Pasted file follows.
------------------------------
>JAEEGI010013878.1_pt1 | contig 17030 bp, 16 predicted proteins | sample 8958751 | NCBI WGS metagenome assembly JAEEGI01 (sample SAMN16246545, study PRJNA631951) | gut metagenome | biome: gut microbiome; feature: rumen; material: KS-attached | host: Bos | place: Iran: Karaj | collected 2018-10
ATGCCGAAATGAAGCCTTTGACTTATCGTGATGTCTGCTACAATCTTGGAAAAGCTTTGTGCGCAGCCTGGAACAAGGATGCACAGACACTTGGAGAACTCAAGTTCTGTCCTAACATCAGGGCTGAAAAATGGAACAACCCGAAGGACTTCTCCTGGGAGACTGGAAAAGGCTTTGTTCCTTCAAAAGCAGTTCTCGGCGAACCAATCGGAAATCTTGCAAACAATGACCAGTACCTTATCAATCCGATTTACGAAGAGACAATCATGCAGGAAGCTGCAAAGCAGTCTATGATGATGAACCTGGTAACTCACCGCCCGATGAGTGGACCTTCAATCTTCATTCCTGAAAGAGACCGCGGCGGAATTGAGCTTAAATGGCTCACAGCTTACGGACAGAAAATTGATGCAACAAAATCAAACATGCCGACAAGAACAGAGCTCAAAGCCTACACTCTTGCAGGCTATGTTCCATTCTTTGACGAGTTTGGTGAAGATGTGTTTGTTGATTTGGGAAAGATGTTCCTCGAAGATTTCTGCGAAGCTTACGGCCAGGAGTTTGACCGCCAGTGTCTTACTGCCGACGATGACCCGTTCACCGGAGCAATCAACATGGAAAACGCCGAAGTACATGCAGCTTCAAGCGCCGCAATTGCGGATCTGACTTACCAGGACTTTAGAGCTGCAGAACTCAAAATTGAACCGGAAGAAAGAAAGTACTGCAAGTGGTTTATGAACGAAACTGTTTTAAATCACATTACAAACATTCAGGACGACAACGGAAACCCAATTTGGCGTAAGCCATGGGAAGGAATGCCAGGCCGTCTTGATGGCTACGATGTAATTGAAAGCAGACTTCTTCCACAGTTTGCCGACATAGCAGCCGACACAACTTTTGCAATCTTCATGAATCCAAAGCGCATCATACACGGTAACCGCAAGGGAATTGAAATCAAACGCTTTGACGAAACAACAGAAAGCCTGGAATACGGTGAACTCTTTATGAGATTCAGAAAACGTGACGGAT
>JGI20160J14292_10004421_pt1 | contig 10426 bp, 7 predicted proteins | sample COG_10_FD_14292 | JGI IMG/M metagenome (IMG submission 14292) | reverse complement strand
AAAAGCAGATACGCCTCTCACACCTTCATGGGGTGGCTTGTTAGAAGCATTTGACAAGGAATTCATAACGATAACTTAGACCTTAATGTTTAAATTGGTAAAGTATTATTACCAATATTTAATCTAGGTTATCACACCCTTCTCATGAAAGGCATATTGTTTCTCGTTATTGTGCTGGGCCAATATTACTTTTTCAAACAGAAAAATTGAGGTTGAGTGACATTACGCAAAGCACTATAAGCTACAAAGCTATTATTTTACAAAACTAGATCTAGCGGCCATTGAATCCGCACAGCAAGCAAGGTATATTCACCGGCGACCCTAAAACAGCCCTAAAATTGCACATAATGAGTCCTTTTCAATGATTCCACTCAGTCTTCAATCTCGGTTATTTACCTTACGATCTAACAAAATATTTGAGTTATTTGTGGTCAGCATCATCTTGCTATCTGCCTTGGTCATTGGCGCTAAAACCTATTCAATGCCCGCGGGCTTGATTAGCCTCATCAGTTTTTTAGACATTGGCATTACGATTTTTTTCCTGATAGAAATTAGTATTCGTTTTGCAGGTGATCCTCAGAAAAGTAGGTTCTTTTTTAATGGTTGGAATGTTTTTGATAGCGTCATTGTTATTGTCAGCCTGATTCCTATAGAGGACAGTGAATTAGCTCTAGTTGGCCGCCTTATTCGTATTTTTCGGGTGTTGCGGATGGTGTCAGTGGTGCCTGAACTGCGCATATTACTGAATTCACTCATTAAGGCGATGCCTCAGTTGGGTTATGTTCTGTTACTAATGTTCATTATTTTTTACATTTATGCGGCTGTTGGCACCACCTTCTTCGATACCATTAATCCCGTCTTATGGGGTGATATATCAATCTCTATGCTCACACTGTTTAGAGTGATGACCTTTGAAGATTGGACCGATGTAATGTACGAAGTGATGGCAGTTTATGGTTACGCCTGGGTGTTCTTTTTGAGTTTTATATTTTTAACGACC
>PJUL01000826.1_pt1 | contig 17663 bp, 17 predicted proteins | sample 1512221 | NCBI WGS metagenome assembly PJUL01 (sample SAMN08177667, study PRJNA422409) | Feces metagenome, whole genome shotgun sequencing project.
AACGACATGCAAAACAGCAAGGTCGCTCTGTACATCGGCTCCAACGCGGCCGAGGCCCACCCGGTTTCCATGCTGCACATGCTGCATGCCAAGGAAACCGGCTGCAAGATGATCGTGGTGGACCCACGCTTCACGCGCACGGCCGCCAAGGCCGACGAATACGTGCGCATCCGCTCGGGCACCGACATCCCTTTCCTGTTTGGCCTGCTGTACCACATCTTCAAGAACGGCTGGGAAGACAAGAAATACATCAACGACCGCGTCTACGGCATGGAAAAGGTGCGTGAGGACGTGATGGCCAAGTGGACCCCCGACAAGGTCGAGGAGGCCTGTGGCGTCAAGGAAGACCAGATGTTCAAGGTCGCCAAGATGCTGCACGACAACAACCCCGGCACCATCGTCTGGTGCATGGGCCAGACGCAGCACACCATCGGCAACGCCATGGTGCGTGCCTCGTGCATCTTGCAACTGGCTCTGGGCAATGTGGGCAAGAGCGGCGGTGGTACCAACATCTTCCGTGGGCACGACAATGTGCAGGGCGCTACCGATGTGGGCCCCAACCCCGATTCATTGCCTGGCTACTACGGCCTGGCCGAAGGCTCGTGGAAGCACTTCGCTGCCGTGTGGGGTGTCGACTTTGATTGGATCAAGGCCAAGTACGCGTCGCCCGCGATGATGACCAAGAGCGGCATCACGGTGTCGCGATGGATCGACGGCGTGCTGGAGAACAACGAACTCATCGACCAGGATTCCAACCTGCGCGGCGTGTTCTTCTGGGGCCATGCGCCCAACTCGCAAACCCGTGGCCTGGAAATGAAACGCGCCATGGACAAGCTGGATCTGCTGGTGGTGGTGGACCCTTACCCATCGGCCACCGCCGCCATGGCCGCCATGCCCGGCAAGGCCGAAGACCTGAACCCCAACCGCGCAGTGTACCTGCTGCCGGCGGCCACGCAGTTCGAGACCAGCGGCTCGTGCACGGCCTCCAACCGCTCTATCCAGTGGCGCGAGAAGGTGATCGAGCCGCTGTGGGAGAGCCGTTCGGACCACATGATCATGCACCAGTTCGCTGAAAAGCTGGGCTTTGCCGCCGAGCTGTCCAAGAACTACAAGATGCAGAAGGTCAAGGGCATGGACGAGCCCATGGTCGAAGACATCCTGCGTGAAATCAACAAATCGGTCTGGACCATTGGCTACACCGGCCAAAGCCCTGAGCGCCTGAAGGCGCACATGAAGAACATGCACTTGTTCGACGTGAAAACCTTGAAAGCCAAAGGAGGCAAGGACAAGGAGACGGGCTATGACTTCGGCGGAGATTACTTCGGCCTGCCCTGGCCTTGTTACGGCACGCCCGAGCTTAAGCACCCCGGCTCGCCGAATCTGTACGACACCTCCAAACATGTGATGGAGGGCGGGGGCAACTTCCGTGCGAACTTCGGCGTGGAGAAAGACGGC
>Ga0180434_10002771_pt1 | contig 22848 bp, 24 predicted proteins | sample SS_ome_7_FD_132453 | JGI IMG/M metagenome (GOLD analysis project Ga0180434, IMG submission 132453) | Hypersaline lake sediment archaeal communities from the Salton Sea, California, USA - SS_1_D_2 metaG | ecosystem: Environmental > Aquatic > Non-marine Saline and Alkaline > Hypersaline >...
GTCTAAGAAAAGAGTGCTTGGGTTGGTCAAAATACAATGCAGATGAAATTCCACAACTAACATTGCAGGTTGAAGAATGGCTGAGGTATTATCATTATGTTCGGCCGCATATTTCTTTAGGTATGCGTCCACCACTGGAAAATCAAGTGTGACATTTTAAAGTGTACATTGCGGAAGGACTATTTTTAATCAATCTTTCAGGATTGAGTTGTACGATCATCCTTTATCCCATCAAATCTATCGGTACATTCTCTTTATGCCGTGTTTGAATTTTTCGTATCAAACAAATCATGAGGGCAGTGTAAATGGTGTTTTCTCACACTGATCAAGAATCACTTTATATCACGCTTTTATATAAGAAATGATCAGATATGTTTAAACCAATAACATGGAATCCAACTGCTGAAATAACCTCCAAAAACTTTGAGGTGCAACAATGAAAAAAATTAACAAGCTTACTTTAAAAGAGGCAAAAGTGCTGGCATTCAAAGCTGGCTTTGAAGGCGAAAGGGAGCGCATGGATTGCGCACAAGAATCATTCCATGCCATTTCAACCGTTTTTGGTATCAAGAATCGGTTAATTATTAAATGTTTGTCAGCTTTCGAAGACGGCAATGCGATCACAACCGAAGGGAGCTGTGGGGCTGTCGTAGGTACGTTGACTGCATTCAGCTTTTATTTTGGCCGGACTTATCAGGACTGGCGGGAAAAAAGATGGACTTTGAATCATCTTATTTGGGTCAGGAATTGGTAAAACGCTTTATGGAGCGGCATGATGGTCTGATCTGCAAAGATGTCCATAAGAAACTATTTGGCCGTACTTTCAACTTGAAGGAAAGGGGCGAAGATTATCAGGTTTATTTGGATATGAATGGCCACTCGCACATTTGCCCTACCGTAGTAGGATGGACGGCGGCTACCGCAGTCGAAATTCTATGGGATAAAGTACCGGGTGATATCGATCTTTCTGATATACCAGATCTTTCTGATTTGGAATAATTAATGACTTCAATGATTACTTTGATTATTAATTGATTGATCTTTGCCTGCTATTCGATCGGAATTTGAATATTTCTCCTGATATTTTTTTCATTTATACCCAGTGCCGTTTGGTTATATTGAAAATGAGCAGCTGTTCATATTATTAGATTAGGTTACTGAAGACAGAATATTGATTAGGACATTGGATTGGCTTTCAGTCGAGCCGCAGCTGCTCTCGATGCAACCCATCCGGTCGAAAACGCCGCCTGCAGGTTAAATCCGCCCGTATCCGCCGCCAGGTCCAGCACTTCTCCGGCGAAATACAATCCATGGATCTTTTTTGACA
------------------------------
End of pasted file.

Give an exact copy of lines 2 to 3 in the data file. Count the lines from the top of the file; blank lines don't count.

ATGCCGAAATGAAGCCTTTGACTTATCGTGATGTCTGCTACAATCTTGGAAAAGCTTTGTGCGCAGCCTGGAACAAGGATGCACAGACACTTGGAGAACTCAAGTTCTGTCCTAACATCAGGGCTGAAAAATGGAACAACCCGAAGGACTTCTCCTGGGAGACTGGAAAAGGCTTTGTTCCTTCAAAAGCAGTTCTCGGCGAACCAATCGGAAATCTTGCAAACAATGACCAGTACCTTATCAATCCGATTTACGAAGAGACAATCATGCAGGAAGCTGCAAAGCAGTCTATGATGATGAACCTGGTAACTCACCGCCCGATGAGTGGACCTTCAATCTTCATTCCTGAAAGAGACCGCGGCGGAATTGAGCTTAAATGGCTCACAGCTTACGGACAGAAAATTGATGCAACAAAATCAAACATGCCGACAAGAACAGAGCTCAAAGCCTACACTCTTGCAGGCTATGTTCCATTCTTTGACGAGTTTGGTGAAGATGTGTTTGTTGATTTGGGAAAGATGTTCCTCGAAGATTTCTGCGAAGCTTACGGCCAGGAGTTTGACCGCCAGTGTCTTACTGCCGACGATGACCCGTTCACCGGAGCAATCAACATGGAAAACGCCGAAGTACATGCAGCTTCAAGCGCCGCAATTGCGGATCTGACTTACCAGGACTTTAGAGCTGCAGAACTCAAAATTGAACCGGAAGAAAGAAAGTACTGCAAGTGGTTTATGAACGAAACTGTTTTAAATCACATTACAAACATTCAGGACGACAACGGAAACCCAATTTGGCGTAAGCCATGGGAAGGAATGCCAGGCCGTCTTGATGGCTACGATGTAATTGAAAGCAGACTTCTTCCACAGTTTGCCGACATAGCAGCCGACACAACTTTTGCAATCTTCATGAATCCAAAGCGCATCATACACGGTAACCGCAAGGGAATTGAAATCAAACGCTTTGACGAAACAACAGAAAGCCTGGAATACGGTGAACTCTTTATGAGATTCAGAAAACGTGACGGAT
>JGI20160J14292_10004421_pt1 | contig 10426 bp, 7 predicted proteins | sample COG_10_FD_14292 | JGI IMG/M metagenome (IMG submission 14292) | reverse complement strand